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Our US based ecommerce seller wanted to integrate thier back-office to download Orders from Amazon automatically and storing it in thier database.oo
For the uninitiated, below is the basic selling process for a third-party seller on Amazon:

  1. Our client loads inventory and product information onto their Amazon storefront.
  2. Customers purchase products from the seller on Amazon.
  3. Our client sync orders from Amazon every 30 minutes.
  4. Application validate the orders and save it in database.
  5. Client fulfill the orders and send Shipment notification to Amazon.

In this blog series, we will walk through the recent Amazon MWS integration we performed, detailing the pitfalls we encountered and how we handled them.
For this blog series, we assume that you already know about the Amazon Data Protection policy, if not you can walk through our earlier post on Amazon Data Protection policy.

Before we get started, please take a look at the MWS documentation for Order Feeds for available actions.

Since the client back-office was developed using Java, so we decided to Java library provided by Amazon for each of their endpoints.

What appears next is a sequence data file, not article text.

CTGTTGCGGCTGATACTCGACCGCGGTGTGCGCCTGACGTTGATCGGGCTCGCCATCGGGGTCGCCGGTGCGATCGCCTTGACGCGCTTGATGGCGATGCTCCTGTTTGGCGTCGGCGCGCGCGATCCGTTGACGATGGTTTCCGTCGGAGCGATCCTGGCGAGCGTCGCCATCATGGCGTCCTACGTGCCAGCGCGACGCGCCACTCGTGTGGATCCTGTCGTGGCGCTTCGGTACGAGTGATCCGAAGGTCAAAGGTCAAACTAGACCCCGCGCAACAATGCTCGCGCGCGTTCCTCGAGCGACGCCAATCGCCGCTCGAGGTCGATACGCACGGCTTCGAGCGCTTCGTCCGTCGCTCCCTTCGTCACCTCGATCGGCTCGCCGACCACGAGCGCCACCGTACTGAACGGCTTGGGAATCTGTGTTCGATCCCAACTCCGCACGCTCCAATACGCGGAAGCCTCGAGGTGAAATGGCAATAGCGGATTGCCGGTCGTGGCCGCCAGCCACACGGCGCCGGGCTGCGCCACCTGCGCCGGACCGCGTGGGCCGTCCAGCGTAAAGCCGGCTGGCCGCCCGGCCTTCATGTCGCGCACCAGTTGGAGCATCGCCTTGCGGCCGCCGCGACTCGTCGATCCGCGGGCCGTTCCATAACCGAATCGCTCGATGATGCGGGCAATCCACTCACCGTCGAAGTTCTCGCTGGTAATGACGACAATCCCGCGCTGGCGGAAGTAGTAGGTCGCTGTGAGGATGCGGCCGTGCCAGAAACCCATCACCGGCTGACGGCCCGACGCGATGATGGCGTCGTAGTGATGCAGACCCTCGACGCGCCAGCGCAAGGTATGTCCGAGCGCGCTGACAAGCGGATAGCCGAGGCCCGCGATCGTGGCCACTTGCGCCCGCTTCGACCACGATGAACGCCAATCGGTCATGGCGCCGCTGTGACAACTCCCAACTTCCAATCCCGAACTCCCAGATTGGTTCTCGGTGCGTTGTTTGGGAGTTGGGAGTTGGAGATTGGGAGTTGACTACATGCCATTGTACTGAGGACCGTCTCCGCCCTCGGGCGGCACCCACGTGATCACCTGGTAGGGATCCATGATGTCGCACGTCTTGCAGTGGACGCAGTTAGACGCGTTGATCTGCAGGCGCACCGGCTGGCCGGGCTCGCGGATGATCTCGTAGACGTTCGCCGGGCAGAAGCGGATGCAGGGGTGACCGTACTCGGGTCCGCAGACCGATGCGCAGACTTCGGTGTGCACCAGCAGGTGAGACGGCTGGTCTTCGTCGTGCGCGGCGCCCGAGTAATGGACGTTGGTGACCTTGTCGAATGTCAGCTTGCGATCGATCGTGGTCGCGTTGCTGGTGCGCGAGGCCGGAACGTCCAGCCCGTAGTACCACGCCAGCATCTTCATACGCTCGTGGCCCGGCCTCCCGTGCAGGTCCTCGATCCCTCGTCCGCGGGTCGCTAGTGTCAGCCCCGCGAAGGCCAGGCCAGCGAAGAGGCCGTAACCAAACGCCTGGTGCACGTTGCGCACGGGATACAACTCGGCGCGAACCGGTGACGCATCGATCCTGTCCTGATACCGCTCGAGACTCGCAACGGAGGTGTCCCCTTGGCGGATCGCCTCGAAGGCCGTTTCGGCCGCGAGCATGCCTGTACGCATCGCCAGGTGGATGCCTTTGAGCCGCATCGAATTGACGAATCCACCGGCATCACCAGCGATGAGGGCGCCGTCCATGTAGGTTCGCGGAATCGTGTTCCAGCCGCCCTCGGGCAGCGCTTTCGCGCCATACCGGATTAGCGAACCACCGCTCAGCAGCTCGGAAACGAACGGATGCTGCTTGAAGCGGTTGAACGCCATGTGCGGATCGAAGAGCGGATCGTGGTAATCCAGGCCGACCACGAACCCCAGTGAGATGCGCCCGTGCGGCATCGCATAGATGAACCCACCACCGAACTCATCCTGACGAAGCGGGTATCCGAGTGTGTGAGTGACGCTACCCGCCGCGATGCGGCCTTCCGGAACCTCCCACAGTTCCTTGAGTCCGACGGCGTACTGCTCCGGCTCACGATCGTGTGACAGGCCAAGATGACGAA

The detailed working of the above flowchart:

  • Polling Amazon every 30 minustes for Orders with some parameters like Created Date after, Order Status.
  • Amazon respond with list of Orders, if any in XML format.
  • Parsing and storing Orders in customer database.
  • When polling the ListOrders action, the response contains a field called NextToken, which if not empty will be used to poll ListOrdersByNextToken for the remaining orders. However, if a NextTokenCorrupted error occurs, the entire chain of calls to ListOrders and ListOrdersByNextToken will need to be repeated to retrieve the remaining orders.

Our development team has extensive experience building web applications using Amazon’s MWS APIs. We have worked with order processing, inventory tracking, shipment tracking, and repricing.
To get started, just contact Tirnav Solutions!

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